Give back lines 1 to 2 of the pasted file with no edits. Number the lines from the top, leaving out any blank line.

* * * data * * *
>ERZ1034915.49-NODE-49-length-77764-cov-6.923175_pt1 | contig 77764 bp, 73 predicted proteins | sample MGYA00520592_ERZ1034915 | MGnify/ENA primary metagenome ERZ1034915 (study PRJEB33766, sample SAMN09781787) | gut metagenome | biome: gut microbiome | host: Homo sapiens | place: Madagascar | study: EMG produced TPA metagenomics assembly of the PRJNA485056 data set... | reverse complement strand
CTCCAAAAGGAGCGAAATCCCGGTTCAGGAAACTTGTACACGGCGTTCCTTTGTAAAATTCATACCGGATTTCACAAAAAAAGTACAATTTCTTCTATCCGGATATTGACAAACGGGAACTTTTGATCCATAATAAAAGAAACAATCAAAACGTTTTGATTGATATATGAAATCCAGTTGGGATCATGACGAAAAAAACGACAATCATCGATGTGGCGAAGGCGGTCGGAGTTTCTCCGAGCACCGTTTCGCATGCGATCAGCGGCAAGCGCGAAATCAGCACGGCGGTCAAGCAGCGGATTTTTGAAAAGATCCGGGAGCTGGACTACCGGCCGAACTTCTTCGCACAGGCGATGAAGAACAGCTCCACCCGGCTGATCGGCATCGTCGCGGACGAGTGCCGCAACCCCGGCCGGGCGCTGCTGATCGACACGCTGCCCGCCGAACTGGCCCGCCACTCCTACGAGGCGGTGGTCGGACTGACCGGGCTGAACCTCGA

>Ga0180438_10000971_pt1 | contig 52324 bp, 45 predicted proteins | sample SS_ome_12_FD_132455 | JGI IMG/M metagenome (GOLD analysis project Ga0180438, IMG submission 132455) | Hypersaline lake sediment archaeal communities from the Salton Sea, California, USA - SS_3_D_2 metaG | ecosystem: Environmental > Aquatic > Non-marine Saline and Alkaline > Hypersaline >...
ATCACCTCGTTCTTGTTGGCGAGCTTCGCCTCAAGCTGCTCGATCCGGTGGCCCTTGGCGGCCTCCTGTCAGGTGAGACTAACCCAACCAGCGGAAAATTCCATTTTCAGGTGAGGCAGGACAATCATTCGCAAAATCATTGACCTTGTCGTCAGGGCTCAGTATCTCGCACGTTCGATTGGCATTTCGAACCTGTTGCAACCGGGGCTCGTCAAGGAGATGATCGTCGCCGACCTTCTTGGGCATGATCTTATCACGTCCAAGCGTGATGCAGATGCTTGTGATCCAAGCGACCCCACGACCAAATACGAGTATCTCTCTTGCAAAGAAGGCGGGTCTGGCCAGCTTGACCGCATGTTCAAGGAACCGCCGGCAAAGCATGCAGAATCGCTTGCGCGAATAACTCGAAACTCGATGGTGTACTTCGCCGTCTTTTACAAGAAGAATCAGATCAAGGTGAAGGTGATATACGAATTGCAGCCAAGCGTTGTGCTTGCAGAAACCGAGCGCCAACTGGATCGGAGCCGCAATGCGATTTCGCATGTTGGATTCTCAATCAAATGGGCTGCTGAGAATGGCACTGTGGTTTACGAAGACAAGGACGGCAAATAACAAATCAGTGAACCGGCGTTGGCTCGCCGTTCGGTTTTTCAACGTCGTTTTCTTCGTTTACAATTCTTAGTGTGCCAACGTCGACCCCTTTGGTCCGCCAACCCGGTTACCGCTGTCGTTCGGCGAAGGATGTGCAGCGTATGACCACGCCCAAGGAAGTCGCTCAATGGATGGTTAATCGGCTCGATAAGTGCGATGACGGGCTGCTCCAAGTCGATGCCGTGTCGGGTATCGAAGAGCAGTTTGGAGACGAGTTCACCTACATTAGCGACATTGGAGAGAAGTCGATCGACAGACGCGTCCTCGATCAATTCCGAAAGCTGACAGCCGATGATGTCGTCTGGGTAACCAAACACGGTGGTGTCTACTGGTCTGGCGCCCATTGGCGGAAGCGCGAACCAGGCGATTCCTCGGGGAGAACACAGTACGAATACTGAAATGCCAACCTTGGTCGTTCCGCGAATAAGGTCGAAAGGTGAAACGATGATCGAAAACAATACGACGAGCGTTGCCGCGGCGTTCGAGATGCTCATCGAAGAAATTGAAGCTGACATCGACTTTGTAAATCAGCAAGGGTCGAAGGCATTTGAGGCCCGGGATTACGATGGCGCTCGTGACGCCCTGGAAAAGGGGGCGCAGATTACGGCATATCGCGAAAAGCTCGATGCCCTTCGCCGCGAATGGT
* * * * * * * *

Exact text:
>ERZ1034915.49-NODE-49-length-77764-cov-6.923175_pt1 | contig 77764 bp, 73 predicted proteins | sample MGYA00520592_ERZ1034915 | MGnify/ENA primary metagenome ERZ1034915 (study PRJEB33766, sample SAMN09781787) | gut metagenome | biome: gut microbiome | host: Homo sapiens | place: Madagascar | study: EMG produced TPA metagenomics assembly of the PRJNA485056 data set... | reverse complement strand
CTCCAAAAGGAGCGAAATCCCGGTTCAGGAAACTTGTACACGGCGTTCCTTTGTAAAATTCATACCGGATTTCACAAAAAAAGTACAATTTCTTCTATCCGGATATTGACAAACGGGAACTTTTGATCCATAATAAAAGAAACAATCAAAACGTTTTGATTGATATATGAAATCCAGTTGGGATCATGACGAAAAAAACGACAATCATCGATGTGGCGAAGGCGGTCGGAGTTTCTCCGAGCACCGTTTCGCATGCGATCAGCGGCAAGCGCGAAATCAGCACGGCGGTCAAGCAGCGGATTTTTGAAAAGATCCGGGAGCTGGACTACCGGCCGAACTTCTTCGCACAGGCGATGAAGAACAGCTCCACCCGGCTGATCGGCATCGTCGCGGACGAGTGCCGCAACCCCGGCCGGGCGCTGCTGATCGACACGCTGCCCGCCGAACTGGCCCGCCACTCCTACGAGGCGGTGGTCGGACTGACCGGGCTGAACCTCGA